Veteran Richmond, VA band True Liberty remain, for the most part, stalwart to the East Coast, early ’80s, oi hardcore punk on the mostly live fifth LP, Give Me True Liberty or give Me Death. That they manage to sound fresh and vital boils down to their commitment and context. Singer Aaron Wells sounds entirely into his aesthetic, but also its natural validity as a vehicle for Godly truth and observation. Just as much of the best hymns’ melodies, the melodic buoyancy and robustness of punk lends itself to congregational singing, True Liberty knows the value of an anthemic chorus and a few hearty nonsense syllables to engender unity in the mosh pit and sing simply articulated wisdom to their audience. Within that setting, it makes perfect sense for the band to remake both John Newton and Chuck Berry without either cover sounding like an odd duck. Let Green Day evolve into making Broadway musicals and consorting with Norah Jones. Bands like True Liberty don’t mind playing storefronts and basements, and know the inherent value of those packed, sweaty settings.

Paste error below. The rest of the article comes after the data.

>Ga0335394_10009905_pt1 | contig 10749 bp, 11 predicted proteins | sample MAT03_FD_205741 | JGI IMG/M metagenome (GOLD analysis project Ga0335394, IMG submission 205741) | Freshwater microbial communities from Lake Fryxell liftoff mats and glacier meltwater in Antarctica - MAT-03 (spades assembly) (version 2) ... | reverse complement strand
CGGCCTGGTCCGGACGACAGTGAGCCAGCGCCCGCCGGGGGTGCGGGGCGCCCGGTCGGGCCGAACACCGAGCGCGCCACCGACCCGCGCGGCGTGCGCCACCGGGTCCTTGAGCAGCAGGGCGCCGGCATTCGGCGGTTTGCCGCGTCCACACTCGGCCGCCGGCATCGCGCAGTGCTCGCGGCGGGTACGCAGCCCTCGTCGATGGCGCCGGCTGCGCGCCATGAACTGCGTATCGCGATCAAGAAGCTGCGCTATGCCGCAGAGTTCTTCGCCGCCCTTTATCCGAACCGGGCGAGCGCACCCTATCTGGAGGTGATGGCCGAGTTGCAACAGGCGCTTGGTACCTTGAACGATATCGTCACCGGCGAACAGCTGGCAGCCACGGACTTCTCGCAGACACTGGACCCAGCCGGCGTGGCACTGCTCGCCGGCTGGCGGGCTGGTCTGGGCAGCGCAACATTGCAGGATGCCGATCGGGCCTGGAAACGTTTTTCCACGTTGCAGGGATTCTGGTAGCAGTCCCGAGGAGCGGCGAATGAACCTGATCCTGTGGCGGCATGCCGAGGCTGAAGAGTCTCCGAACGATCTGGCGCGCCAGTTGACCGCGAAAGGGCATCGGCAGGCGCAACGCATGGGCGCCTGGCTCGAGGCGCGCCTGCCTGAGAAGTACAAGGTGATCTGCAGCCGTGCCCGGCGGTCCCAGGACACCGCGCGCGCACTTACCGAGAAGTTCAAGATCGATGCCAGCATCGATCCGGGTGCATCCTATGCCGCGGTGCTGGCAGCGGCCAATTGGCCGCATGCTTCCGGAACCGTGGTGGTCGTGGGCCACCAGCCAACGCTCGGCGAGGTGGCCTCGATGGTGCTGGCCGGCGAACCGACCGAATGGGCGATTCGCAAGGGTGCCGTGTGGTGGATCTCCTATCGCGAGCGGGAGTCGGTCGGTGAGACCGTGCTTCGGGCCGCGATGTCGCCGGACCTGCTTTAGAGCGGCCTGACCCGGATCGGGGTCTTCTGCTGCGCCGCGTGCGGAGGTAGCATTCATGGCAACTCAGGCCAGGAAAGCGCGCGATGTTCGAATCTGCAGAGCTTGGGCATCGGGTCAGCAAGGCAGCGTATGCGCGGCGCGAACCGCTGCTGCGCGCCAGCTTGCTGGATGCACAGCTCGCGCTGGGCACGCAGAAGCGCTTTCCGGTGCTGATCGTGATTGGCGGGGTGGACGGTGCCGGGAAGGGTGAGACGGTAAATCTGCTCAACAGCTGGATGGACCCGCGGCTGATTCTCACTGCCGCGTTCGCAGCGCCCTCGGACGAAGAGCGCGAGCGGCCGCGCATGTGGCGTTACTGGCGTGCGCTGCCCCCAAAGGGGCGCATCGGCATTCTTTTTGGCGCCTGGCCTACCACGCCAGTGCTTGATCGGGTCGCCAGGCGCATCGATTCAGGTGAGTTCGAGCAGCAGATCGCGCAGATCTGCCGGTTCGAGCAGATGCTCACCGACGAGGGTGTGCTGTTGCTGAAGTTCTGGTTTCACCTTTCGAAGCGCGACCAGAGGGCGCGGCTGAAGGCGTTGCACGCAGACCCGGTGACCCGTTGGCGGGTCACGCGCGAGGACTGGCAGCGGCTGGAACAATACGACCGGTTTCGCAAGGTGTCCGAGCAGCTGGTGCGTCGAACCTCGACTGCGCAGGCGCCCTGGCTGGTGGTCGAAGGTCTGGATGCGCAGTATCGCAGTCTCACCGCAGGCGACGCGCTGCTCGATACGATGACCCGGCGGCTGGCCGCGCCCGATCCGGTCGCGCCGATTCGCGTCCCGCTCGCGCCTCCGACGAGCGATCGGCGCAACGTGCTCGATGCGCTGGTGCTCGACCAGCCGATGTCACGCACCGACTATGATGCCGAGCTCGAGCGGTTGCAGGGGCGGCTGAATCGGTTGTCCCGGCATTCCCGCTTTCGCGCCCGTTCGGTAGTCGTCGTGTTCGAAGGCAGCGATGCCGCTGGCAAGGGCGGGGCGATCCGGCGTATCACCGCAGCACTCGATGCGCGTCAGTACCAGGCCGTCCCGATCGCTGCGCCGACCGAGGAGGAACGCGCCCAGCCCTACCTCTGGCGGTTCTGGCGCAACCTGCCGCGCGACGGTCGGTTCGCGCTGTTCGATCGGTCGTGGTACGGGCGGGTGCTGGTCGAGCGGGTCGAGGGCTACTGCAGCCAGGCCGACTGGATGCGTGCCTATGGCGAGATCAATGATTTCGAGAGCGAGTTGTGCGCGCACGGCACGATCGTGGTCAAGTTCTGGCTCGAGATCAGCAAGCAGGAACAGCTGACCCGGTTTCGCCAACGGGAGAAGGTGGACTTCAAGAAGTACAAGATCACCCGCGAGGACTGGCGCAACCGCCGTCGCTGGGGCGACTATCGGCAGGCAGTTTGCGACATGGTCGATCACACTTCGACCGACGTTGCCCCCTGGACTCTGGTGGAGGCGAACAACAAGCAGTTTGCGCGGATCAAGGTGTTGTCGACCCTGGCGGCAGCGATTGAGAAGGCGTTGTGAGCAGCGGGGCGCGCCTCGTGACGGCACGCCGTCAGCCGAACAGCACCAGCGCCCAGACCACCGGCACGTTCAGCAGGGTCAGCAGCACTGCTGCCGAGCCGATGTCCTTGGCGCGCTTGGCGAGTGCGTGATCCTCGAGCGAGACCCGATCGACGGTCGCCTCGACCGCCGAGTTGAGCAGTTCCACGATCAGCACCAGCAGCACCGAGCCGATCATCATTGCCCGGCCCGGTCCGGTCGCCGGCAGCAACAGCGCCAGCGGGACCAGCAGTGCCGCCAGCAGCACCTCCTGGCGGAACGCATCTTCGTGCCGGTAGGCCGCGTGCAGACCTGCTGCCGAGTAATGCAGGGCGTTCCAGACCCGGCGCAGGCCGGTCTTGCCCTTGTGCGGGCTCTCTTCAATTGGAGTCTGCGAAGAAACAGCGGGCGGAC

Black metal may not be the first thing on your mind when you think of Portugal, but GAEREA is here to change that. HM contributing writer Andrew Voigt sat down with GAEREA to discuss the band’s music, their mysterious name and image, and how office work can be art.Full Feature More from Gaerea
When rock emerged from blues and 'heavy metal' began to surface, faith-based metal acts also rose to start their own journeys. Initially shunned by both believers and non-believers, they were fighting for their spot at the table, ultimately building a legacy that would go on to change the genre forever. HM presents an oral history of the beginning of Christian metal music, featuring Guardian, Tourniquet, Holy Soldier, Whitecross, and, of course, Stryper.Full Feature More from Guardian